- Use multidisciplinary teams of trained professionals to assess risk and create management plans for individuals on the pathway to violence;
- Recognize concerning behaviors and define appropriate escalation protocols;
- Establish a centralized reporting mechanism to receive reports of concerning behaviors from students and other bystanders; and
- Educate administrative staff and professors on risk factors and warning signs to identify concerning behaviors early before an escalation to violence.
Recent international events have had direct impacts here in New York, including the Israel-Hamas conflict and the War in Ukraine. Each have led to a surge in the on-line spread of misinformation, disinformation, and malinformation. MDM has been used by foreign adversaries and domestic extremists to sow divisions among New Yorkers and reduce community cohesion, as well as cause anxiety, fear, and confusion. With the prevalence of MDM, and an increasing percentage of young people receiving their news and information through online sources, its important students are prepared to think critically about the sources of information they engage with and how to interpret it.
As part of the new media literacy program, the Division of Homeland Security and Emergency Services (DHSES) will partner with education experts in media literacy to develop and distribute an age-appropriate, ideologically neutral toolkit on media literacy for students in primary and secondary schools throughout New York. This proven approach to understanding information will develop students’ ability to analyze, evaluate, and assess all forms of media including information delivered through social media. Utilizing various age-dependent trainings, this media literacy toolkit will encourage critical thinking and create a better understanding of how media systems work and the many equities that may be in play when someone chooses to distribute information online.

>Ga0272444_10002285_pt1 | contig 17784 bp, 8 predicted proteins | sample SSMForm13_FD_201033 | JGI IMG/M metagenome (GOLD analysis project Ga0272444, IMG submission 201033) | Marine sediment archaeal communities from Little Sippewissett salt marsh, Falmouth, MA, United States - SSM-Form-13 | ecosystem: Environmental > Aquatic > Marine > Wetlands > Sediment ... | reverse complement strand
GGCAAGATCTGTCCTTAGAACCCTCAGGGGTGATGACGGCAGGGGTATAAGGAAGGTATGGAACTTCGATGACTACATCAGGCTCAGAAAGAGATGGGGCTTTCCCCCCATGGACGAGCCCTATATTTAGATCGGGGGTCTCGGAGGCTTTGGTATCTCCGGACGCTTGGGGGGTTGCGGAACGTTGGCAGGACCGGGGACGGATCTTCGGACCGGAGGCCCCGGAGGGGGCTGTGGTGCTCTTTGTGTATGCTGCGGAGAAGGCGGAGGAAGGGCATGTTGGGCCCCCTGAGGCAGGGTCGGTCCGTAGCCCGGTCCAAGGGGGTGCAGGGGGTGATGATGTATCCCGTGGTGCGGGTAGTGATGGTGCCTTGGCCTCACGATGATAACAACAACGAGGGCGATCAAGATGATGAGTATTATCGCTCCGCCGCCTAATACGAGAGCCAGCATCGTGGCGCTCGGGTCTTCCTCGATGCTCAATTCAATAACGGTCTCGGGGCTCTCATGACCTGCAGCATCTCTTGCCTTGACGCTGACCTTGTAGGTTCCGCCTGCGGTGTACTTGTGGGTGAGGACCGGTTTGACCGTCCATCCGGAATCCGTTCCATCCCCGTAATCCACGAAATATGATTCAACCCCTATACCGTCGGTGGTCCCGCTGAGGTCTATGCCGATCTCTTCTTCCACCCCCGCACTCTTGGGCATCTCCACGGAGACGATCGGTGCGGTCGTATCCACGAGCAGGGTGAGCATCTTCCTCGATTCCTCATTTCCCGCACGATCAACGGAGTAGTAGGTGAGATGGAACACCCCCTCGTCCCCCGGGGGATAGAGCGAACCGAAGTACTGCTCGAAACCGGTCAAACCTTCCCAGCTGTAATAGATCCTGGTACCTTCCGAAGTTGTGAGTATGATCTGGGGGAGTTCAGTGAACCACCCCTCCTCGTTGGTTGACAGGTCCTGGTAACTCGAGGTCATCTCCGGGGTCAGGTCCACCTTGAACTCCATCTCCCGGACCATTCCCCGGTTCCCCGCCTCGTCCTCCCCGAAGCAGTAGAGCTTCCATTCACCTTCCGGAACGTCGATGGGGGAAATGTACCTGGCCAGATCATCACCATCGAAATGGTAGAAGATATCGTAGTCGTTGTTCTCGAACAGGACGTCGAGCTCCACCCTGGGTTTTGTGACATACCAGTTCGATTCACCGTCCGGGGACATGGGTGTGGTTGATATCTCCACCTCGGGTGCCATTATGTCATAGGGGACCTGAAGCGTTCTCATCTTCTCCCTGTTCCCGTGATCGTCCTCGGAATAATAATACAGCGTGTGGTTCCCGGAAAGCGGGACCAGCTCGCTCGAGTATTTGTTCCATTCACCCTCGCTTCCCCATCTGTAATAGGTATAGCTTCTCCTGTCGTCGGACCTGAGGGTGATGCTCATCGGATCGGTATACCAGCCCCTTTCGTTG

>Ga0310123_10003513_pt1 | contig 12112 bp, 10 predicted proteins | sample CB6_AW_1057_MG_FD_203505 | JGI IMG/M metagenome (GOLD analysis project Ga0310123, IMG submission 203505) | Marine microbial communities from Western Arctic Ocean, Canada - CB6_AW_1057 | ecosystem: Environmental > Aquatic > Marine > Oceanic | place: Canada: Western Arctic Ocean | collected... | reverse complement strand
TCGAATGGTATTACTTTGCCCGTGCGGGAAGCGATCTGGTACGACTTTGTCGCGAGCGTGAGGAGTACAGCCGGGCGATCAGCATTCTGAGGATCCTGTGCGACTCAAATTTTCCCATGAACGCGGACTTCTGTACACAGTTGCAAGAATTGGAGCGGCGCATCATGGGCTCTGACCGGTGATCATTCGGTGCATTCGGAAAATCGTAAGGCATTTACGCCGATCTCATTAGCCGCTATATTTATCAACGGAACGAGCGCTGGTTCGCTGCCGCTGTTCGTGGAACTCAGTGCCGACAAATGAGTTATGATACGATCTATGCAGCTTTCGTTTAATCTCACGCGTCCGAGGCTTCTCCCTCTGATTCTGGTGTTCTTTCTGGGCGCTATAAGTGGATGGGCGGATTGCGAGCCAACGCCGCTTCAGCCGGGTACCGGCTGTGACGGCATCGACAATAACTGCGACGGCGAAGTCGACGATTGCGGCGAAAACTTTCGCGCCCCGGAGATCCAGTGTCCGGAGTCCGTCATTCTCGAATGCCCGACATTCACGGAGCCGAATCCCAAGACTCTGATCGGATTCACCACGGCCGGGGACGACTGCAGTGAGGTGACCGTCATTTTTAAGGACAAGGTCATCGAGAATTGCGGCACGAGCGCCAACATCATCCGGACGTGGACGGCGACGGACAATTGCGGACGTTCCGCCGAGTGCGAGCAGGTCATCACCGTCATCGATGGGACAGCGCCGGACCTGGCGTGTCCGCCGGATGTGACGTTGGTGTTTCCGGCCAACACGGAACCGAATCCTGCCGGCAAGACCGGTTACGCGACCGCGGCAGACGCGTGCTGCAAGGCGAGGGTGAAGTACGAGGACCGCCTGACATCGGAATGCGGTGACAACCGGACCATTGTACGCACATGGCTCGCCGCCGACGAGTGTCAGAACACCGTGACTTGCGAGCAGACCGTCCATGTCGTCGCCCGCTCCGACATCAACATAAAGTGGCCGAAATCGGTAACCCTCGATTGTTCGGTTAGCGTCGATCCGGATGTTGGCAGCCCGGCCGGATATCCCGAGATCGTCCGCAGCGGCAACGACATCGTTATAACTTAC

The holidays are also a time to reflect on the importance of family and what it means to be part of a community as unique and diverse as New York. As the holidays approach, the Governor is calling on New York families to discuss the importance of inclusivity, pluralism, and rejecting bigotry. With so many college and university students returning home for Thanksgiving, New York has produced an informational guide for parents to help start conversations around the destructive impacts of hate and hate speech.
New York has always been a beacon of hope, tolerance and inclusivity, and we will be defined by how we come together to condemn hate in all forms."
New York State Division of Homeland Security and Emergency Services Commissioner Jackie Bray said, “There has been a disturbing rise in online hate, especially when it comes to antisemitic, Islamophobic and anti-Arab threats. Now more than ever, its critical young adults have the tools they need to be able to critically analyze what they see online and help prevent the further spread of hateful rhetoric.”